School district transportation audit proposed : News : Oswego Ledger-Sentinel : Hometown Newspaper for Oswego and Montgomery, Illinois
|School district transportation audit proposed|
|Superintendent: District needs to prepare for further state funding cuts |
|by Lyle R. Rolfe|
Oswego School District's transportation department is in need of some changes, so Superintendent Dr. Matthew Wendt is considering an audit of the entire program.
Transportation was discussed at Monday's school district board meeting as board members approved a three-year lease of 15 buses. (See related article below)
Wendt said it could take a minimum of three months and perhaps up to five months to do a comprehensive study of the system.
"We need to look not only at the efficiency but look at the structure," he said.
Wendt noted that the district is using two-thirds of its own employees and one-third contracted employees through Illinois Central to transport students to and from school.
"We need to decide our future-will it be all Oswego, all Illinois Central or keep a mixture?" he asked.
Wendt said comments from Dr. Paul O'Malley, assistant superintendent for finance, that the state's transportation reimbursement payments to the district have been reduced also must be considered.
"The state could reduce its contribution even more than it has so we need to position the district as having even less state money," he said.
Wendt said the study could be done in-house, done by an outside firm or a combination. He said they would contact the Illinois Association of School Boards for assistance and suggestions of firms that could be helpful.
His preference would be for district employees to do most of the work. He could not estimate a cost, but said it would be minimal because the district is a member of the IASB and a large amount of work would be done in-house.
He said an audit would include everything connected to transportation.
"I think we need to insure that this would be the most effective and efficient transportation department possible.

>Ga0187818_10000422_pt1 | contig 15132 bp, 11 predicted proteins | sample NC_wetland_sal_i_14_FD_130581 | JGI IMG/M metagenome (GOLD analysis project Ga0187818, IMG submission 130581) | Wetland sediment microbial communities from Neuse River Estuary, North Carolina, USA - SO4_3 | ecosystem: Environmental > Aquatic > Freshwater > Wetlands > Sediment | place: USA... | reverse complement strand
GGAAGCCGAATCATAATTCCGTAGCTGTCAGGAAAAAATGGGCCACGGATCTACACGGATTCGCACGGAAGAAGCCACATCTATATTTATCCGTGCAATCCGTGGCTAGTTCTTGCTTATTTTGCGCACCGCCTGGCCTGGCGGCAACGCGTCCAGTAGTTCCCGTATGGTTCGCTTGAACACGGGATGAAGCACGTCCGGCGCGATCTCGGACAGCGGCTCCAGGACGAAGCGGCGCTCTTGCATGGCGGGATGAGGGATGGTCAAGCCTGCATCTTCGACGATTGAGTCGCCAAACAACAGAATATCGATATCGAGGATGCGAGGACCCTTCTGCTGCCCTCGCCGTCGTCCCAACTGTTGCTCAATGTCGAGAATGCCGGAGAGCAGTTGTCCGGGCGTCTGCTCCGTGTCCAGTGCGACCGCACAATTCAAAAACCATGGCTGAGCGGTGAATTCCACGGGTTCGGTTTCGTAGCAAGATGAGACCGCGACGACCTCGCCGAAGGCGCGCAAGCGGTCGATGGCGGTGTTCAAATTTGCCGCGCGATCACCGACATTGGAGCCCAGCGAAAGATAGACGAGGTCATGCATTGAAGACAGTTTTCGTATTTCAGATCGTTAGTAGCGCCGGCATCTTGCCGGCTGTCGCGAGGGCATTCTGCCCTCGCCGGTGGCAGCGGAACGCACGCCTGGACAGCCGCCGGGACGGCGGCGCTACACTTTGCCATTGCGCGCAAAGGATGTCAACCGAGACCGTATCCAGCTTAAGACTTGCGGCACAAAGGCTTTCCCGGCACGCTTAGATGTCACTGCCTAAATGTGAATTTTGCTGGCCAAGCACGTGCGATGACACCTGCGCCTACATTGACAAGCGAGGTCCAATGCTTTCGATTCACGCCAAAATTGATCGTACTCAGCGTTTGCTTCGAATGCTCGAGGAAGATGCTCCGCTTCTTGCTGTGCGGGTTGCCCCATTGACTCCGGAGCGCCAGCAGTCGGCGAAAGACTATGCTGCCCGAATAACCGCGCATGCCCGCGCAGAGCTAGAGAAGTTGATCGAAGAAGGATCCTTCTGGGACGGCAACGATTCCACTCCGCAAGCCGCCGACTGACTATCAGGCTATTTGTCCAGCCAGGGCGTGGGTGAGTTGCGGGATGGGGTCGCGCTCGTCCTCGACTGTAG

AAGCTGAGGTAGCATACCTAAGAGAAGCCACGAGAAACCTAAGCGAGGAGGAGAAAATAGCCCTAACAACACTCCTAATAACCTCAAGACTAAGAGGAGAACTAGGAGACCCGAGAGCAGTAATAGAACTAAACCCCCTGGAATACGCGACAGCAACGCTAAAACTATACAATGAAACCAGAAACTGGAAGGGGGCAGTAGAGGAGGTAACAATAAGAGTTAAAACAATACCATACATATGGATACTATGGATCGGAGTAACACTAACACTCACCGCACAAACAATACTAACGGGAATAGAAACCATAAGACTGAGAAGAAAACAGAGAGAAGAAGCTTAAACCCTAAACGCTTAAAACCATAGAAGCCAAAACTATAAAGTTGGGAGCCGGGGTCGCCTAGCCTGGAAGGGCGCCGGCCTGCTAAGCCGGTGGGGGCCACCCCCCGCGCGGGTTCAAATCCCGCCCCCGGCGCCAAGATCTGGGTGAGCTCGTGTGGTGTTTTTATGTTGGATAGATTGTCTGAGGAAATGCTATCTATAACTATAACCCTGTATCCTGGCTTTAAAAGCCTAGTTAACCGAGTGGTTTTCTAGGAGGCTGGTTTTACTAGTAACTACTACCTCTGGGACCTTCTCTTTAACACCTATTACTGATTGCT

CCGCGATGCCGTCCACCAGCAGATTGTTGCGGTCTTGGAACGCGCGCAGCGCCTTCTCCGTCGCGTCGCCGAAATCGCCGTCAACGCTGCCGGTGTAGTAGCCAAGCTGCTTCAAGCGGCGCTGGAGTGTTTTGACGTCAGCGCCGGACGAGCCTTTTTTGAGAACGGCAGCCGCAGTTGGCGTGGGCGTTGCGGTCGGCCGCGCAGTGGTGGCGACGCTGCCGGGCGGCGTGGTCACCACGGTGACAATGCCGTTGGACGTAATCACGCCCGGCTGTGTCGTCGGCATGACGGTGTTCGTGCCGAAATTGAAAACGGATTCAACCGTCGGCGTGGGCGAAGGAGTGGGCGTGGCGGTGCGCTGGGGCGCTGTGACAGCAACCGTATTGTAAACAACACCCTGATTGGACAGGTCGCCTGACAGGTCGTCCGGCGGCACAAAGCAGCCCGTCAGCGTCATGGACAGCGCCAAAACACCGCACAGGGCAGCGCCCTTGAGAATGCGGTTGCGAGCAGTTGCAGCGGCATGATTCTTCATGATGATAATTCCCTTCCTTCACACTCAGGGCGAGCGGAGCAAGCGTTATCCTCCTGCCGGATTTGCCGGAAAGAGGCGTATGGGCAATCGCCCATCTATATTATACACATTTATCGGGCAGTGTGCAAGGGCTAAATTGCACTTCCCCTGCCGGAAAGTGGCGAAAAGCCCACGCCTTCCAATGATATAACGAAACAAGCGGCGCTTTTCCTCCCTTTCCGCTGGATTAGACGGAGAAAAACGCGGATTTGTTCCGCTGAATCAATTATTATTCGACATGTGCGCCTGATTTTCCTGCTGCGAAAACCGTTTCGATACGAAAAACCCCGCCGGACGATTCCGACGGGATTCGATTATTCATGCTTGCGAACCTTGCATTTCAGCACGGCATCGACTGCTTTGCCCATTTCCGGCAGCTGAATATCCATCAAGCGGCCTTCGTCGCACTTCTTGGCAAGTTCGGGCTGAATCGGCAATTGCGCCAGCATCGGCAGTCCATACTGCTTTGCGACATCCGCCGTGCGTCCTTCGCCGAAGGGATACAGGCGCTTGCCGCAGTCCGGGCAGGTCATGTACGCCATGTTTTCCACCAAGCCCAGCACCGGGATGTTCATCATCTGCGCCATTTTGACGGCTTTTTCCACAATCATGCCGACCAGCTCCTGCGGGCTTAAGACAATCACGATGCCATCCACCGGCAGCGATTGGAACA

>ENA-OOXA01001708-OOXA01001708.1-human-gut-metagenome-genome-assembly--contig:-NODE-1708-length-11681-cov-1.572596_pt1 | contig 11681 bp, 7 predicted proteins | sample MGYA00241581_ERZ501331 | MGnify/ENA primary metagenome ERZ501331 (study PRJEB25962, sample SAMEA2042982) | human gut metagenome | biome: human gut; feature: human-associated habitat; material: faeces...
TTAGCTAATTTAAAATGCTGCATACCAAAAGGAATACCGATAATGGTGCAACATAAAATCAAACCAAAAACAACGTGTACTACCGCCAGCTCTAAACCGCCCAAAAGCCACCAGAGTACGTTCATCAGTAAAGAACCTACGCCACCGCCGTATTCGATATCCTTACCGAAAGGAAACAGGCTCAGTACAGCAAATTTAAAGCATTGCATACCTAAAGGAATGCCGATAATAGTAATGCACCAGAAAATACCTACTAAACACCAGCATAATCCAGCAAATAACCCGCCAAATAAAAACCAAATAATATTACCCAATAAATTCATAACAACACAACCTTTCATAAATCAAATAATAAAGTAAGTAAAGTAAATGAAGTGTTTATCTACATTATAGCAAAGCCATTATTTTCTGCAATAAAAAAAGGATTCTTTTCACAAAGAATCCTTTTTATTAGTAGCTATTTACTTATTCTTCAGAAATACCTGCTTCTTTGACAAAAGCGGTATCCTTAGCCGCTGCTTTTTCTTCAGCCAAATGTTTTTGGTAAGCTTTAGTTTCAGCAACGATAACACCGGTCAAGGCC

"And this is not the only one to be audited. We're in the midst of looking at the teaching and learning department, and we're going to look at others across the district to be sure we are both effective and efficient," he said.
Transportation has surfaced because of issues that are now before the board, he said.
Earlier in the meeting, Wendt talked about plans for route improvements that had not come to fruition before school started.
The district had been working with municipal, county and other agencies to install sidewalks, paint crosswalks, install signs, and other items to make it safe for students to walk to and from school in several areas now considered hazardous.
However, because not all of the improvements had been done before school started, it has become necessary to continue busing some students.
He said he is still working with these agencies to resolve the problems, but could not say when this might be done.
Wendt said he also sees this as "...an opportunity to validate the great work our bus drivers are doing in the department. I've met with all the drivers. I've ridden two routes and I've made a commitment to ride one route a month. And I have staff members riding routes."
He commented on the responsibilities that school bus drivers have and said things have changed since he was transported from his Kansas farm to and from school every day. Roads are much busier and drivers responsibilities are greater today, he said.
"I was told that over 11,000 students (out of the 17,739 enrolled) were eligible for busing. There are some challenges in the system but we need to be sure we're spending every taxpayer dollar wisely. If we can become more efficient with transportation that frees up dollars for other purposes in the system," Wendt said.
He said a comprehensive review of the system also would include looking at a pay-to-ride fee which some districts have imposed to reduce their transportation costs.
It would be used for students who are not eligible for bus service but want to use it, he said.
He compared it to a public transportation system where a user pays a monthly fee. A bus would be assigned to pick up just these students each day. The cost per student would be determined by the district and whether it wanted to subsidize any part of the cost.
He said a board member had asked whether they could charge a fee to make up for lost state aid.
"Assessing parents for lost state aid is a different issue and we don't even know if this would be legal. If legal, we would bring it to the board as a separate issue," he said.
Wendt said they hope to have more information on doing an audit in September.
If approved by the board, he would like to have it completed in time to implement any changes at the start of the second semester.